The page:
Have look at the introduction to our ‘Cruising The Trent Severn Waterway’ video production. This 76 minute long feature is now available both as a DVD/Blu-ray combo pack, or a convenient digital download. Feel free to visit our site at TheWaterway.ca for more information on the video, as well as the entire Trent Severn Waterway.
In the next installment, we will explore the Trent Region and the communities from Trenton through to Peterborough.
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Georgian Bay is renown for the number of shipwrecks that are not only extremely well preserved, but also the fact that many lie very close to the surface. The cool and clear waters are perfect for keeping the remains of the mostly wood constructed vessels in such a good state of preservation.
The combined result has been the establishment of Canada’s first underwater national park. Located near Tobermory, Ontario, where Georgian Bay meets Lake Huron, Fathom Five National Park includes many natural and cultural highlights, including the wrecks of over thirty ships, making it popular with the diving crowd.
For those of us that are more familiar with the eastern reaches of ‘The Bay’, or who don’t necessarily want to don full scuba gear, the Thirty Thousand region holds many treasures of it’s own. Located not far from the ‘world famous’ Henry’s Fish Restaurant in Sans Souci, sits Wreck Island. An easy dinghy ride from Henry’s, one can easily discover the remains of the paddle wheel ship, ‘Waubuno’, which was lost in a gale on the night of November 22, 1879.
The side wheel steamer ‘Waubuno’. Photo credit: southchannel.org
Although the specific reason for the ship’s loss was never determined, the overriding factor on that fateful day was the brutal weather. From all reports, a gale force wind was howling, with heavy snow thrown into the mix. Anyone who has ventured onto this part of Georgian Bay on a windy day quickly realize that this body of water is not to be taken lightly. With it’s full on exposure to the prevailing west winds, modern day boaters’ understand to be aware of conditions that are know to change quickly. I could only imagine what those poor souls aboard the Waubuno were thinking on that dark November night. . .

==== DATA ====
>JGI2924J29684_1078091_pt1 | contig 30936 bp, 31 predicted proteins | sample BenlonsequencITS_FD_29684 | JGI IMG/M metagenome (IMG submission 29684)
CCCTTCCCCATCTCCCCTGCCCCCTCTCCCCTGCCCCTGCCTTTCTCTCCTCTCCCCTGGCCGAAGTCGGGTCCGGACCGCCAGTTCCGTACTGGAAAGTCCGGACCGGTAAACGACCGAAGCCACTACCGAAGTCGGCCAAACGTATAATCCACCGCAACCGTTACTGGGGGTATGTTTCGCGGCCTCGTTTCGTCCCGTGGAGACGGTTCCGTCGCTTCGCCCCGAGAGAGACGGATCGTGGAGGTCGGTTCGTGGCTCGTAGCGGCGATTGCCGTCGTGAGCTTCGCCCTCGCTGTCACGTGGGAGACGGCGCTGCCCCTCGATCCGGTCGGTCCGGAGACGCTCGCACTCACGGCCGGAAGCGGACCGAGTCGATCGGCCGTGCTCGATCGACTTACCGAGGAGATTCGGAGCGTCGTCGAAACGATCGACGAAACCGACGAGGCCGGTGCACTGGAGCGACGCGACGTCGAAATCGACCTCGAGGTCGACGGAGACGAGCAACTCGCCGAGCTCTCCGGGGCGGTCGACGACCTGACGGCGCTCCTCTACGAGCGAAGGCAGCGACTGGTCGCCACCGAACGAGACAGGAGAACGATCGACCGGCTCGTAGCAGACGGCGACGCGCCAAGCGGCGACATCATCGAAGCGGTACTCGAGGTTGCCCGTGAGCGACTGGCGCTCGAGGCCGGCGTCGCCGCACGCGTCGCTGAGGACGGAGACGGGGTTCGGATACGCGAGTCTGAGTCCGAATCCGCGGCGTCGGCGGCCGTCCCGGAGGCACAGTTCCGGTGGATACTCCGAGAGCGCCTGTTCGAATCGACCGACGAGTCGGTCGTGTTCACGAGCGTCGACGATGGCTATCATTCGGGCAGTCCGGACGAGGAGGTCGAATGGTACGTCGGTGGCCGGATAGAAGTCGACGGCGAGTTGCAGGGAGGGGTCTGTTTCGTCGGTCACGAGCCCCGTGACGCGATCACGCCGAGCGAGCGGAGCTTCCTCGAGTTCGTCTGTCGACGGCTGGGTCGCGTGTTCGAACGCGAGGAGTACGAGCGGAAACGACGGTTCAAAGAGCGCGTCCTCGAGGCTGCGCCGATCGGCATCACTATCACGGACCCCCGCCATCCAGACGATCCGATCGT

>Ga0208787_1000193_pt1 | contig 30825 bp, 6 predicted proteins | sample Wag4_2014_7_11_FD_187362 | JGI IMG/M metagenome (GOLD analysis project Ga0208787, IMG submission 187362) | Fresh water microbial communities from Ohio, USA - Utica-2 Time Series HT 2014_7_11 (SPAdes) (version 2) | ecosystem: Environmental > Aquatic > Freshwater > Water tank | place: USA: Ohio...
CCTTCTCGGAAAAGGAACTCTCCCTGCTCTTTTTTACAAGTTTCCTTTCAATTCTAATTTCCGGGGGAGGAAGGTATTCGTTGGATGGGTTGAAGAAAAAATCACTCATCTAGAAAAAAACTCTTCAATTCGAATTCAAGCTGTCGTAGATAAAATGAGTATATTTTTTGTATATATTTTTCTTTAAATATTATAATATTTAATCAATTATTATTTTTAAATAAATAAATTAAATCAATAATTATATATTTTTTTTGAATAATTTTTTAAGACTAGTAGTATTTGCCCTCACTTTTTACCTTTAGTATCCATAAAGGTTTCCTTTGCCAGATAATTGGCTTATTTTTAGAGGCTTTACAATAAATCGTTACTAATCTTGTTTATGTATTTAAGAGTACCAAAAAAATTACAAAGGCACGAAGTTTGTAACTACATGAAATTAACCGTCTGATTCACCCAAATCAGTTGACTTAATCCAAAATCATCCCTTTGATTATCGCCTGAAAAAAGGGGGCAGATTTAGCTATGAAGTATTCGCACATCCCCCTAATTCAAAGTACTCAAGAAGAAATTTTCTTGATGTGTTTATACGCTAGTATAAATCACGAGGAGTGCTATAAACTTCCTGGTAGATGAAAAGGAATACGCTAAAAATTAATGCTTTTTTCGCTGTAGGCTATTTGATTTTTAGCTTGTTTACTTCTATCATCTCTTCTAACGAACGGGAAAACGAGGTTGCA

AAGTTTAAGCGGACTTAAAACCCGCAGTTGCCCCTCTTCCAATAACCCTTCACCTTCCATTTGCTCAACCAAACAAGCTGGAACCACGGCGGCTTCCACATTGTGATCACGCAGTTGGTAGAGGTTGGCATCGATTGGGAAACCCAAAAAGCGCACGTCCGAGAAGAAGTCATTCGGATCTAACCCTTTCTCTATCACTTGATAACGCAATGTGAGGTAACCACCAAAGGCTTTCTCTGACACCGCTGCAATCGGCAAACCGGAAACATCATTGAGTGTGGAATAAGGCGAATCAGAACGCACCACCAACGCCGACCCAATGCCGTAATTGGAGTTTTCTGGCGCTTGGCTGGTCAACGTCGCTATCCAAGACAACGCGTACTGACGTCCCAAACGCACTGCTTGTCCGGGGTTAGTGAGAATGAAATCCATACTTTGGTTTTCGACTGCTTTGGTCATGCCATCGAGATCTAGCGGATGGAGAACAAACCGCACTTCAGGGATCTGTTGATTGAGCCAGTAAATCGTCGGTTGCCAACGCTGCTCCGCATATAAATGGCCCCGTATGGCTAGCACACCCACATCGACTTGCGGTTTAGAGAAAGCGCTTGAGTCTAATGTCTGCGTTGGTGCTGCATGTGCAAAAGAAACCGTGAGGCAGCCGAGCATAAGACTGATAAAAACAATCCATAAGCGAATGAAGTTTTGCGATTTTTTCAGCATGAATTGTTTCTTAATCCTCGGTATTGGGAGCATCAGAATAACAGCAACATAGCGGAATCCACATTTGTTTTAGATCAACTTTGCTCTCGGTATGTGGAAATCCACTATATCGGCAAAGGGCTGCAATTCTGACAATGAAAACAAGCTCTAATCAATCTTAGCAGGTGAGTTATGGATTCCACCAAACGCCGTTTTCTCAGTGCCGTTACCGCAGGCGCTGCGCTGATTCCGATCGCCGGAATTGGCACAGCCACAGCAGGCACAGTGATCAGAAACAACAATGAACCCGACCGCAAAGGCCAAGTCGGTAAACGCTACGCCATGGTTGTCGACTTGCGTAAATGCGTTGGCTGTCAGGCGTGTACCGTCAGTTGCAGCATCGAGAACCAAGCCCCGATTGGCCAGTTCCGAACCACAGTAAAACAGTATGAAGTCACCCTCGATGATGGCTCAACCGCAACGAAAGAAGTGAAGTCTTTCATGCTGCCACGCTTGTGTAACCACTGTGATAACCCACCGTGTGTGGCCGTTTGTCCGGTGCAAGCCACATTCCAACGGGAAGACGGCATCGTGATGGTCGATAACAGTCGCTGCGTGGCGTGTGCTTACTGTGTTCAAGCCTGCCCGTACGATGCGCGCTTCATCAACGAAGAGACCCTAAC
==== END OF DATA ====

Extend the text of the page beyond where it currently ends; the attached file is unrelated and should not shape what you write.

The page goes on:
Speaking of that day, November 22nd is also marks the date that U.S. president John F. Kennedy was assassinated in 1963. For that reason, I’m able to quickly recollect both tragic events.
Current Resting Place
The ship had set out from Collingwood, at Georgian Bay’s southern shore, and was destined for Parry Sound, roughly 50 miles northeast. An historical plaque resides in ‘Anchor Park’ in Parry Sound to commemorate the loss.
Historical plaque in Parry Sound, Ontario.
This anchor, which was recovered in 1959, is located next to the historical plaque in the park. It’s interesting to consider how many people pass right by this anchor without knowing any of the history, or how accessible the wreck is today.
The recovered anchor.
On to the wreck site. Another bit of irony for those of you taking notes – the wreck is actually just off of ‘Bradden Island’ and not Wreck Island itself. Wreck Island is actually just a bit to the south.
We took our dinghy over for a look see and to take some pics and video to share. At the time of our visit, the remains were clearly visible just below the surface.
The remains of the Waubuno’s hull are easily visible form the surface.
I was amazed to see how much has survived after 130 + years;
Amazing how much still survives
How Did it Get There?
Looking back westward from the wreck site towards the open Bay, one can see the two giant rocks that protect the remains from the full fury of Georgian Bay.
So, how did it get here, you ask? Remember that the water level has dropped roughly five feet (!!) in the past 20 – 25 years, so the conditions depicted in these photos would have been quite different from 1879. The storm gale that caused it’s demise would have resulted in a storm surge of three – five feet or more, so the ship would have been able to easily clear (or be pounded over) those rocks back in the day.
These giant rocks now protect the ship’s remains.
Being is such close proximity of this place gave us both chills. The ship carried 24 passengers and crew, yet no bodies were ever recovered. Makes one think about whatever became of them.
Here’s some underwater video I was able to capture with my GoPro camera. This really helps to illustrate how much remains intact;